Friday, June 17, 2011

Woody Allen’s Magical Romp Through Paris…and Time

Three and a half stars

Woody Allen’s new film, “Midnight In Paris”, is a magical romp through Paris. What I didn’t expect was that it would also be a film about time travel. Woody Allen, I suppose, could have been an English professor. When I was in college, I was an English major, and I have heard of all the people that are referenced and played in this movie through my American and English literature classes. This film isn't about just time travel, but about a man's desire to fulfil a dream.

The film opens on screenwriter, Gil (Owen Wilson), and his girlfriend, Inez (Rachel McAdams). They are in Paris with her parents. Gil is an old time romantic when it comes to Paris and literature. He wants to go to Paris so he can give writing a novel a shot. His girlfriend and her parents would rather go shopping, and go dancing. They meet up with another couple who want to do the same. Gil just wants to walk through Paris, and be inspired by it.

One night, when he is sitting on the steps of a church, an old car pulls up and invites him in. He rides in the car, and arrives at a party where he is introduced to two people who he kind of recognizes. They end up being F. Scott Fitzgerald and his wife. They go to a cafĂ©. Hemmingway is sitting there. Gil is shocked. The film keeps going back and forth between Gil’s modern life and Gil’s time travel adventure. He keeps going back to the same spot night after night, and he keeps getting into the car. One night he ends up at Gertrude Stein’s house. They all speak the way I would imagine them speaking,intellectually. Gertrude Stein will read his novel, after she is done arguing over culture with a friend of hers. Stein is played by Kathy Bates. Ah, to go back to that old time culture where high class people sat around at parties talking intellectually and listening to Cole Porter. But then I digress.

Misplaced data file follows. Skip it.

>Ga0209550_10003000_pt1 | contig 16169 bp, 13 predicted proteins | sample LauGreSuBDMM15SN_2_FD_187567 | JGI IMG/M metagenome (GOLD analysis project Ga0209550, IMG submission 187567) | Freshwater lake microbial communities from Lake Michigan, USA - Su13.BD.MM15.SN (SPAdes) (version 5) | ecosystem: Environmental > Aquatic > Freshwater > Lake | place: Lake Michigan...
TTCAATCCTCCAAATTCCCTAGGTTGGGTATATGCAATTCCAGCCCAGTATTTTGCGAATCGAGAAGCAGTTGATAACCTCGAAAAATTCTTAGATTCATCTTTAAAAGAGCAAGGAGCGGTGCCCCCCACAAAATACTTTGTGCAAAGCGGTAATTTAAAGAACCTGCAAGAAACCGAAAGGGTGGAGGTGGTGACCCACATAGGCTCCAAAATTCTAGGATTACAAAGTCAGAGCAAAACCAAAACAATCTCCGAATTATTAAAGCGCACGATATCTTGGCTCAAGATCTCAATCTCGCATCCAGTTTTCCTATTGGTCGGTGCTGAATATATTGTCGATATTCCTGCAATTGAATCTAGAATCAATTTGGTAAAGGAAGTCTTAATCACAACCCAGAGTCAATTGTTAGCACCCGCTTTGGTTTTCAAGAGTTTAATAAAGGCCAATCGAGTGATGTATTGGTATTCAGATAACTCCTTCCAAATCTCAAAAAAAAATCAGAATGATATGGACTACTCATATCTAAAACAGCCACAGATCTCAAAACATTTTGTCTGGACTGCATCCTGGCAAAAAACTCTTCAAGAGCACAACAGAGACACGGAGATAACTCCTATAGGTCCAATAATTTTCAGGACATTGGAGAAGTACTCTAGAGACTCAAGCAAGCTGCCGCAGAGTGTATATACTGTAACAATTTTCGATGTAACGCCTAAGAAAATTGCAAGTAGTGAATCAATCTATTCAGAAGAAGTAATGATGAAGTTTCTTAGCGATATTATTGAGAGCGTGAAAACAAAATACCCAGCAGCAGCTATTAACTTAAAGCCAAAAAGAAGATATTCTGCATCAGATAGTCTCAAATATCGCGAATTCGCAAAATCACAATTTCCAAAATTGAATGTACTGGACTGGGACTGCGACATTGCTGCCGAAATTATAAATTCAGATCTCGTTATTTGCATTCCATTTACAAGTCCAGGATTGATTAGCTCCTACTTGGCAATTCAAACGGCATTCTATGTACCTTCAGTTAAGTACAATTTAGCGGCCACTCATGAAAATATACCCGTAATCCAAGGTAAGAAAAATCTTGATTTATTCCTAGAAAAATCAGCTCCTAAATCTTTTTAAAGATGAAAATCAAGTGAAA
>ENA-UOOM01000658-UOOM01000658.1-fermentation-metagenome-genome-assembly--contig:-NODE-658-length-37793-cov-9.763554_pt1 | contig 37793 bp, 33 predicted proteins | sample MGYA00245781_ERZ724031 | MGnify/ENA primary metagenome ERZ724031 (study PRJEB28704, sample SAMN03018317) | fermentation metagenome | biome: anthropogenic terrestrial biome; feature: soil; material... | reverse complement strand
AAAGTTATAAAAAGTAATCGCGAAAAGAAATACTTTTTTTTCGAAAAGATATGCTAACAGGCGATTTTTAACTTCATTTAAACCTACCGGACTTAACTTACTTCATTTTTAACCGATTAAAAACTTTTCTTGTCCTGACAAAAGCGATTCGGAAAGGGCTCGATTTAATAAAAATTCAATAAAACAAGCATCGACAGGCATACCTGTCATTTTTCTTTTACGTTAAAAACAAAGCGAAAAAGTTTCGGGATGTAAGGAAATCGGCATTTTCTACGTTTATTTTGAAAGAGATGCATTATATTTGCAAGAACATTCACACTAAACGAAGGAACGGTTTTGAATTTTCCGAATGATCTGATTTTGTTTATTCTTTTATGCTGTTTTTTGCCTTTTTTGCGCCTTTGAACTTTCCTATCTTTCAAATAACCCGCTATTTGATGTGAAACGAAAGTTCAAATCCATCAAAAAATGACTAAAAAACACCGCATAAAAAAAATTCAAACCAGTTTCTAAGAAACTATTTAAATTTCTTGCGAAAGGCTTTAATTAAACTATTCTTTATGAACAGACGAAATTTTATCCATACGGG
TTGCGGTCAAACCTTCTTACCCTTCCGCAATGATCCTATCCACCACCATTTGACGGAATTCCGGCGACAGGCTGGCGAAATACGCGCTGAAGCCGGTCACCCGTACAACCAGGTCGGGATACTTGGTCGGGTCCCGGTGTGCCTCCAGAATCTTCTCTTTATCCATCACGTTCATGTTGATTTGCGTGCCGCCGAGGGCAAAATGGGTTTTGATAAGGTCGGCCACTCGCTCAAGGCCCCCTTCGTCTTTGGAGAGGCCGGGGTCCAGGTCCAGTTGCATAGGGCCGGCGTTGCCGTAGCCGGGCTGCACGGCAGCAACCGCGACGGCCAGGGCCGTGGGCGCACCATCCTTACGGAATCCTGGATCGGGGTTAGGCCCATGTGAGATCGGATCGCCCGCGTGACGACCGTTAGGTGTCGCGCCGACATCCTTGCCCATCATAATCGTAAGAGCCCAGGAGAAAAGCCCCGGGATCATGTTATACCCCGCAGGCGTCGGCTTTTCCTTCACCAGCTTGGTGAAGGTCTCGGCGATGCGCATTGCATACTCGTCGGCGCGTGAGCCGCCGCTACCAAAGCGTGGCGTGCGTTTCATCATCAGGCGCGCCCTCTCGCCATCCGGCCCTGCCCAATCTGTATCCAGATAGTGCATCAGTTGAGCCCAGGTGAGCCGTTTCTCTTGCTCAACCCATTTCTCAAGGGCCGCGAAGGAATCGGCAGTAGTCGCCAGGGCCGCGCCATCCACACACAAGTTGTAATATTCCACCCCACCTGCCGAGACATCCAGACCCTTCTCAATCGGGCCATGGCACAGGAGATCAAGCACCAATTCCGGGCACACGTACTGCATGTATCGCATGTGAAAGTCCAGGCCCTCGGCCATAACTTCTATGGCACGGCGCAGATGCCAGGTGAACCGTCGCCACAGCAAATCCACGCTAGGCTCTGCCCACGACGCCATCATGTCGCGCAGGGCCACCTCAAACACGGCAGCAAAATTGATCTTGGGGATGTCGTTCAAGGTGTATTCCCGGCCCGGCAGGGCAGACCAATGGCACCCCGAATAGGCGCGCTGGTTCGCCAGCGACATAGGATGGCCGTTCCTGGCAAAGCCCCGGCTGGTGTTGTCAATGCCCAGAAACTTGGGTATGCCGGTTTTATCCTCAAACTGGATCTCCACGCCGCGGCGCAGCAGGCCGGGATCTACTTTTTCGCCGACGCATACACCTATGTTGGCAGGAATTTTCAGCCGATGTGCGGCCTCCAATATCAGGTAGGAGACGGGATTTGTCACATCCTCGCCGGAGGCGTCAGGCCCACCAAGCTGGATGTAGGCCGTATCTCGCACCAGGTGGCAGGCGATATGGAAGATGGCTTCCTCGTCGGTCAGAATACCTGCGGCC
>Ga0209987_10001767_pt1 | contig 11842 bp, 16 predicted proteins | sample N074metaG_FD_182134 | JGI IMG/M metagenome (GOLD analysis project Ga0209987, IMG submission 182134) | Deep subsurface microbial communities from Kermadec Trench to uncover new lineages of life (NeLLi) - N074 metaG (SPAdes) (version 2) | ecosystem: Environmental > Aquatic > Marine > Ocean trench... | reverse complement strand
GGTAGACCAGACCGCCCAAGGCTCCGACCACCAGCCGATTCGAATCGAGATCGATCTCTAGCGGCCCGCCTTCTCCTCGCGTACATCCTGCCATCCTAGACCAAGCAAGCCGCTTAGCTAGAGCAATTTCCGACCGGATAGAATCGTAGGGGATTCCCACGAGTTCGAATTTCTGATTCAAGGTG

One of the wonderful things about Woody Allen, is that he doesn’t really care if you know who these people are, but if you where a English major or a person of a certain age, you really should know who these people are. When Gil comes back and tells Inez of his time with Hemmingway, F. Scott Fitzgerald, T.S. Elliot, Cole Porter, Gertrude Stein and other important people of the bygone era, she thinks he is nuts and has a brain tumor. Owen Wilson is obviously playing the Woody Allen part, and he makes a charming Woody Allen.

Gil, like Woody Allen, is in love with the city. The film opens with a montage of Paris. No one shoots a city like Woody Allen. This is a film that people who are well read will get a kick out of. Not to say that someone who never heard of these authors and writers will not enjoy the film. They will. Woody is tipping his hat to a bygone literary era. These are writers Woody Allen probably admires as well. I wonder if this film, if made years from now, would have people traveling back in time to meet up with J.K. Rowling and Stephen King? Only time will tell.